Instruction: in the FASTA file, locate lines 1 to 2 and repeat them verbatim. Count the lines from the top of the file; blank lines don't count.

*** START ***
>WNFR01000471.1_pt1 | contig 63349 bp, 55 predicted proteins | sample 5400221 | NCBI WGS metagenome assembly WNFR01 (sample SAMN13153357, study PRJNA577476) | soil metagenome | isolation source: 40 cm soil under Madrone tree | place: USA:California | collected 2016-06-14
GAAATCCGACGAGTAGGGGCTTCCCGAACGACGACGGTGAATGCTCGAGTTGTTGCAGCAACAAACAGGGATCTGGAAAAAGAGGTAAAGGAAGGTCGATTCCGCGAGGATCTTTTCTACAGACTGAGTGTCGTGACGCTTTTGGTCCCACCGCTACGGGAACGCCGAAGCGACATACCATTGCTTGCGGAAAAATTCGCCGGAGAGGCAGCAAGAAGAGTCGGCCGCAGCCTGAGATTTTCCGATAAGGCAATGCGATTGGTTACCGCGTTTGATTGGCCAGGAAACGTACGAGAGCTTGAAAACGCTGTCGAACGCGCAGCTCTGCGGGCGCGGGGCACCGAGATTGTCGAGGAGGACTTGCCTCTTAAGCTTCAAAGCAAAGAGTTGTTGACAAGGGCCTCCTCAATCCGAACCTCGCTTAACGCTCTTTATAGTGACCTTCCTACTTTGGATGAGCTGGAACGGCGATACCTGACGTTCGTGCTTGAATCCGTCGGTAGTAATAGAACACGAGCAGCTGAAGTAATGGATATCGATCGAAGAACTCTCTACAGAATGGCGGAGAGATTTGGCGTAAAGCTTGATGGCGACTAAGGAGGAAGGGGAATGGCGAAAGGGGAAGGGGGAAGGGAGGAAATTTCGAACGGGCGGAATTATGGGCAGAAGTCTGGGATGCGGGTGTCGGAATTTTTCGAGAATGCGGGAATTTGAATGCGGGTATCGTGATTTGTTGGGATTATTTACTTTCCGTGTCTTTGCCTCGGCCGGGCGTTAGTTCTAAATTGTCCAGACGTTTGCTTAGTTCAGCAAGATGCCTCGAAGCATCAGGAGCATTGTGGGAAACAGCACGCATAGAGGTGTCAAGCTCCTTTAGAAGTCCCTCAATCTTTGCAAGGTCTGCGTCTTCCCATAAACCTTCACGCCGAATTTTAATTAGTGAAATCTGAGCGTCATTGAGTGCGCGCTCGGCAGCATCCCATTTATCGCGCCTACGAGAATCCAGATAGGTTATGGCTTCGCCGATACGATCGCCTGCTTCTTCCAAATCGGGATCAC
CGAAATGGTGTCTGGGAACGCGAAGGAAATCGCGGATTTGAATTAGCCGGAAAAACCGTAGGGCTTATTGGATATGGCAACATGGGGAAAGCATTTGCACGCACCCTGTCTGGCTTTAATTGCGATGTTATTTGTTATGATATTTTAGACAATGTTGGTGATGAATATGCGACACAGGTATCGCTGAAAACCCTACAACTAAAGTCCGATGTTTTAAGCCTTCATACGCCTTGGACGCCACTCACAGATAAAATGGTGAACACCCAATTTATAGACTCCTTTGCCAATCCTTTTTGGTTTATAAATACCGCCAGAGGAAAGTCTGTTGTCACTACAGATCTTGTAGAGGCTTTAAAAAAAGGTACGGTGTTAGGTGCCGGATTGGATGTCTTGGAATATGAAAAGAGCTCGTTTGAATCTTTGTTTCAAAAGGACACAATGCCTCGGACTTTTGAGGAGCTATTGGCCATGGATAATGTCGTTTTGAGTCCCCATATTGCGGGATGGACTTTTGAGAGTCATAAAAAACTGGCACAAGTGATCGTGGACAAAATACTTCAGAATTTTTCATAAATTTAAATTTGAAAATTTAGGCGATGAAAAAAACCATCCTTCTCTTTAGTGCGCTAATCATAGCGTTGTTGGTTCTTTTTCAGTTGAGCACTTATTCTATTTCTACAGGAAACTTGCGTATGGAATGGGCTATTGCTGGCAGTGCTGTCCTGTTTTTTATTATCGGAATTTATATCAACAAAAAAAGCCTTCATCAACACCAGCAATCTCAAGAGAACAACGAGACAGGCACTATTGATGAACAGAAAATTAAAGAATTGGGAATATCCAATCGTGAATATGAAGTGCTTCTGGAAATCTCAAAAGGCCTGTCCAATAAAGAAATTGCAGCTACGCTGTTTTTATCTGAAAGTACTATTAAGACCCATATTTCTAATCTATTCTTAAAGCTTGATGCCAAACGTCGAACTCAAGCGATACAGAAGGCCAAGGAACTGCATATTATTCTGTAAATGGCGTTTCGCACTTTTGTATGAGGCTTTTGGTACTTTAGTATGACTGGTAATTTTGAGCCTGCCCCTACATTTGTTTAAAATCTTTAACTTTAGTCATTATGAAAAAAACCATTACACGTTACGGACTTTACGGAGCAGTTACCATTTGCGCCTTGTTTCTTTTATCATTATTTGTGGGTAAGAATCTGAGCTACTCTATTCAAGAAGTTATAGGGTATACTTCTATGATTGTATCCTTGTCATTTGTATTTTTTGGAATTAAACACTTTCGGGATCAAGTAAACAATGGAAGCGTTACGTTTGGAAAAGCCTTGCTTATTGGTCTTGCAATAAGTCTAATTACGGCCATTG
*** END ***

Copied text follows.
>WNFR01000471.1_pt1 | contig 63349 bp, 55 predicted proteins | sample 5400221 | NCBI WGS metagenome assembly WNFR01 (sample SAMN13153357, study PRJNA577476) | soil metagenome | isolation source: 40 cm soil under Madrone tree | place: USA:California | collected 2016-06-14
GAAATCCGACGAGTAGGGGCTTCCCGAACGACGACGGTGAATGCTCGAGTTGTTGCAGCAACAAACAGGGATCTGGAAAAAGAGGTAAAGGAAGGTCGATTCCGCGAGGATCTTTTCTACAGACTGAGTGTCGTGACGCTTTTGGTCCCACCGCTACGGGAACGCCGAAGCGACATACCATTGCTTGCGGAAAAATTCGCCGGAGAGGCAGCAAGAAGAGTCGGCCGCAGCCTGAGATTTTCCGATAAGGCAATGCGATTGGTTACCGCGTTTGATTGGCCAGGAAACGTACGAGAGCTTGAAAACGCTGTCGAACGCGCAGCTCTGCGGGCGCGGGGCACCGAGATTGTCGAGGAGGACTTGCCTCTTAAGCTTCAAAGCAAAGAGTTGTTGACAAGGGCCTCCTCAATCCGAACCTCGCTTAACGCTCTTTATAGTGACCTTCCTACTTTGGATGAGCTGGAACGGCGATACCTGACGTTCGTGCTTGAATCCGTCGGTAGTAATAGAACACGAGCAGCTGAAGTAATGGATATCGATCGAAGAACTCTCTACAGAATGGCGGAGAGATTTGGCGTAAAGCTTGATGGCGACTAAGGAGGAAGGGGAATGGCGAAAGGGGAAGGGGGAAGGGAGGAAATTTCGAACGGGCGGAATTATGGGCAGAAGTCTGGGATGCGGGTGTCGGAATTTTTCGAGAATGCGGGAATTTGAATGCGGGTATCGTGATTTGTTGGGATTATTTACTTTCCGTGTCTTTGCCTCGGCCGGGCGTTAGTTCTAAATTGTCCAGACGTTTGCTTAGTTCAGCAAGATGCCTCGAAGCATCAGGAGCATTGTGGGAAACAGCACGCATAGAGGTGTCAAGCTCCTTTAGAAGTCCCTCAATCTTTGCAAGGTCTGCGTCTTCCCATAAACCTTCACGCCGAATTTTAATTAGTGAAATCTGAGCGTCATTGAGTGCGCGCTCGGCAGCATCCCATTTATCGCGCCTACGAGAATCCAGATAGGTTATGGCTTCGCCGATACGATCGCCTGCTTCTTCCAAATCGGGATCAC